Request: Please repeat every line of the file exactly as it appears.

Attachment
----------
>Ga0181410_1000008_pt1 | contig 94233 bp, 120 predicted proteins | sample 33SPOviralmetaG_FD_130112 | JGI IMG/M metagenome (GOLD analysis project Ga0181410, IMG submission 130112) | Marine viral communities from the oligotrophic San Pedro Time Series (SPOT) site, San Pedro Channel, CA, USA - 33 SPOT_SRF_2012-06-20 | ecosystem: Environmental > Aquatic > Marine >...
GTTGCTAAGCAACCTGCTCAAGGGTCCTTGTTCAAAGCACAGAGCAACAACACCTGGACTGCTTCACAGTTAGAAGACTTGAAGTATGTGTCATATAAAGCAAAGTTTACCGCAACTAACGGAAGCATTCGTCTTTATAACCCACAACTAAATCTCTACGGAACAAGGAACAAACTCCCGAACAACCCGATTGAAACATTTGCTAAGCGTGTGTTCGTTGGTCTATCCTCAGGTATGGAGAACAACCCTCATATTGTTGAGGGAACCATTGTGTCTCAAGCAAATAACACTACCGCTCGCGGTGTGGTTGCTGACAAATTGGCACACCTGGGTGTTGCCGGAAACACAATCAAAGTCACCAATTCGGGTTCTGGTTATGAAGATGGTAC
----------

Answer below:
>Ga0181410_1000008_pt1 | contig 94233 bp, 120 predicted proteins | sample 33SPOviralmetaG_FD_130112 | JGI IMG/M metagenome (GOLD analysis project Ga0181410, IMG submission 130112) | Marine viral communities from the oligotrophic San Pedro Time Series (SPOT) site, San Pedro Channel, CA, USA - 33 SPOT_SRF_2012-06-20 | ecosystem: Environmental > Aquatic > Marine >...
GTTGCTAAGCAACCTGCTCAAGGGTCCTTGTTCAAAGCACAGAGCAACAACACCTGGACTGCTTCACAGTTAGAAGACTTGAAGTATGTGTCATATAAAGCAAAGTTTACCGCAACTAACGGAAGCATTCGTCTTTATAACCCACAACTAAATCTCTACGGAACAAGGAACAAACTCCCGAACAACCCGATTGAAACATTTGCTAAGCGTGTGTTCGTTGGTCTATCCTCAGGTATGGAGAACAACCCTCATATTGTTGAGGGAACCATTGTGTCTCAAGCAAATAACACTACCGCTCGCGGTGTGGTTGCTGACAAATTGGCACACCTGGGTGTTGCCGGAAACACAATCAAAGTCACCAATTCGGGTTCTGGTTATGAAGATGGTAC